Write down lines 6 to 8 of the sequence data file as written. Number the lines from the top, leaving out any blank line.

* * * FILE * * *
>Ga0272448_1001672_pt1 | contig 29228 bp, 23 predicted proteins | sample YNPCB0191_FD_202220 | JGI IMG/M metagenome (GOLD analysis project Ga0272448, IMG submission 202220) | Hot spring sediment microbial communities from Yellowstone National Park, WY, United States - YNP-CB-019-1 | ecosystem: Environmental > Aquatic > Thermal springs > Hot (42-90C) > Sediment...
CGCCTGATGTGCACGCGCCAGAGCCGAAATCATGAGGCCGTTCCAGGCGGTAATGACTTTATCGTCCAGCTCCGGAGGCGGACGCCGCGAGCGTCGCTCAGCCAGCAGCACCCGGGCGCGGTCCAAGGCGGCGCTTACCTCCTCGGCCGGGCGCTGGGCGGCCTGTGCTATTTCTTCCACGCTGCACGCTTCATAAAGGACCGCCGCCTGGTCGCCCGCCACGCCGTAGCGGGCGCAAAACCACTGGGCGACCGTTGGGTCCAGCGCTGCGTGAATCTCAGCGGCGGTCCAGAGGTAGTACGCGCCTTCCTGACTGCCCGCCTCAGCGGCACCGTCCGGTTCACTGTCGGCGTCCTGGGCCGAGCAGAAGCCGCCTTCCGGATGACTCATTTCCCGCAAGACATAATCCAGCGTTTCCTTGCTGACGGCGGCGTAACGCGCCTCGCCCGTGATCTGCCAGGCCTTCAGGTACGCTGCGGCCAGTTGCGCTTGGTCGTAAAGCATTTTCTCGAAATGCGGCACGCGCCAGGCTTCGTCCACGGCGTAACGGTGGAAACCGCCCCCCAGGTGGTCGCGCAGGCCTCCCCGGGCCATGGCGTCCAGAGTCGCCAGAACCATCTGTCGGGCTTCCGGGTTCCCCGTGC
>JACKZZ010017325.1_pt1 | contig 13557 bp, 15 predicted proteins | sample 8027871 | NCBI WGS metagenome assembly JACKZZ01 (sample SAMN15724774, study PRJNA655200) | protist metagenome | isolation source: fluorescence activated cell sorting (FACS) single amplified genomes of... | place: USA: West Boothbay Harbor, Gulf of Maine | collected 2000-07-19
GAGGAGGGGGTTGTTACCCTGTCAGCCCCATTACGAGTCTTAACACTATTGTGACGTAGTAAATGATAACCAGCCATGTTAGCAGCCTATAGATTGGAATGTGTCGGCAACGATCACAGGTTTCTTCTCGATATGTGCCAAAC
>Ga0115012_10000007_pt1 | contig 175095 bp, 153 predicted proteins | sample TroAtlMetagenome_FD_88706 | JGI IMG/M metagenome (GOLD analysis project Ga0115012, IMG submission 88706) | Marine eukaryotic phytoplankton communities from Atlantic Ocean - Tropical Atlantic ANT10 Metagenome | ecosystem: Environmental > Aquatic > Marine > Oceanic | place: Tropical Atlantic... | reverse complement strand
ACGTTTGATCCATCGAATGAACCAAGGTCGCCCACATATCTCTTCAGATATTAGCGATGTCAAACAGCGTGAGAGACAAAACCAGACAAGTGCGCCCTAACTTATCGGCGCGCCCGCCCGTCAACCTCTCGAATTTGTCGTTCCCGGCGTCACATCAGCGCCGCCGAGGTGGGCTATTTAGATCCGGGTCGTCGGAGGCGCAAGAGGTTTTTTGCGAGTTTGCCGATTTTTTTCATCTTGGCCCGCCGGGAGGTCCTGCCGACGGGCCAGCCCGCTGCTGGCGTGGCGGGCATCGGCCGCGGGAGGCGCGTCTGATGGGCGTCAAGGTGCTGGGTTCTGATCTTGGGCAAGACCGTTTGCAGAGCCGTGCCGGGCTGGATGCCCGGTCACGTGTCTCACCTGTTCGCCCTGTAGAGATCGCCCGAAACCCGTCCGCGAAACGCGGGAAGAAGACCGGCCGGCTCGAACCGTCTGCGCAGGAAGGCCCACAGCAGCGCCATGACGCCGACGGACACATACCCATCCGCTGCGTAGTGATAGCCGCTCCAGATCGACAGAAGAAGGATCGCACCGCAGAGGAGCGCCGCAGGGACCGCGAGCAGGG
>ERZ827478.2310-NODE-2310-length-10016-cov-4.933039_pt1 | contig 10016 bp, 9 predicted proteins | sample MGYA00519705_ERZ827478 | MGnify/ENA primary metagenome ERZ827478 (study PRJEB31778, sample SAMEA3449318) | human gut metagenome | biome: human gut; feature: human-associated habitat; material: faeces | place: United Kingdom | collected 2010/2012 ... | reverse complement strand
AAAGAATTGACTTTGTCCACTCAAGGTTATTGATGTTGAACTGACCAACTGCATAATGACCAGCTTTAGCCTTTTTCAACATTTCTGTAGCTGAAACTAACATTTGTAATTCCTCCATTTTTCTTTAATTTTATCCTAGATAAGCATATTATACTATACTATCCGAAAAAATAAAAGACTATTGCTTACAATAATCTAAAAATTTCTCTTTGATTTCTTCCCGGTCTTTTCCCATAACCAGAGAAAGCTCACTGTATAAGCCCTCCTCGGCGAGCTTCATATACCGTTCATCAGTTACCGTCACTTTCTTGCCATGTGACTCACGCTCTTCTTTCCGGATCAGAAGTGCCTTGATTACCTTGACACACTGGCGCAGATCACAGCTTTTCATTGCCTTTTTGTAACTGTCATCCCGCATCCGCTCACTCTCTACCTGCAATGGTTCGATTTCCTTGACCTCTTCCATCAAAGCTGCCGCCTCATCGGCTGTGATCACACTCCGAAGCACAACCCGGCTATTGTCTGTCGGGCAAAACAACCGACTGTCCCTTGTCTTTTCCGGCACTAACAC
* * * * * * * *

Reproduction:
ACGTTTGATCCATCGAATGAACCAAGGTCGCCCACATATCTCTTCAGATATTAGCGATGTCAAACAGCGTGAGAGACAAAACCAGACAAGTGCGCCCTAACTTATCGGCGCGCCCGCCCGTCAACCTCTCGAATTTGTCGTTCCCGGCGTCACATCAGCGCCGCCGAGGTGGGCTATTTAGATCCGGGTCGTCGGAGGCGCAAGAGGTTTTTTGCGAGTTTGCCGATTTTTTTCATCTTGGCCCGCCGGGAGGTCCTGCCGACGGGCCAGCCCGCTGCTGGCGTGGCGGGCATCGGCCGCGGGAGGCGCGTCTGATGGGCGTCAAGGTGCTGGGTTCTGATCTTGGGCAAGACCGTTTGCAGAGCCGTGCCGGGCTGGATGCCCGGTCACGTGTCTCACCTGTTCGCCCTGTAGAGATCGCCCGAAACCCGTCCGCGAAACGCGGGAAGAAGACCGGCCGGCTCGAACCGTCTGCGCAGGAAGGCCCACAGCAGCGCCATGACGCCGACGGACACATACCCATCCGCTGCGTAGTGATAGCCGCTCCAGATCGACAGAAGAAGGATCGCACCGCAGAGGAGCGCCGCAGGGACCGCGAGCAGGG
>ERZ827478.2310-NODE-2310-length-10016-cov-4.933039_pt1 | contig 10016 bp, 9 predicted proteins | sample MGYA00519705_ERZ827478 | MGnify/ENA primary metagenome ERZ827478 (study PRJEB31778, sample SAMEA3449318) | human gut metagenome | biome: human gut; feature: human-associated habitat; material: faeces | place: United Kingdom | collected 2010/2012 ... | reverse complement strand
AAAGAATTGACTTTGTCCACTCAAGGTTATTGATGTTGAACTGACCAACTGCATAATGACCAGCTTTAGCCTTTTTCAACATTTCTGTAGCTGAAACTAACATTTGTAATTCCTCCATTTTTCTTTAATTTTATCCTAGATAAGCATATTATACTATACTATCCGAAAAAATAAAAGACTATTGCTTACAATAATCTAAAAATTTCTCTTTGATTTCTTCCCGGTCTTTTCCCATAACCAGAGAAAGCTCACTGTATAAGCCCTCCTCGGCGAGCTTCATATACCGTTCATCAGTTACCGTCACTTTCTTGCCATGTGACTCACGCTCTTCTTTCCGGATCAGAAGTGCCTTGATTACCTTGACACACTGGCGCAGATCACAGCTTTTCATTGCCTTTTTGTAACTGTCATCCCGCATCCGCTCACTCTCTACCTGCAATGGTTCGATTTCCTTGACCTCTTCCATCAAAGCTGCCGCCTCATCGGCTGTGATCACACTCCGAAGCACAACCCGGCTATTGTCTGTCGGGCAAAACAACCGACTGTCCCTTGTCTTTTCCGGCACTAACAC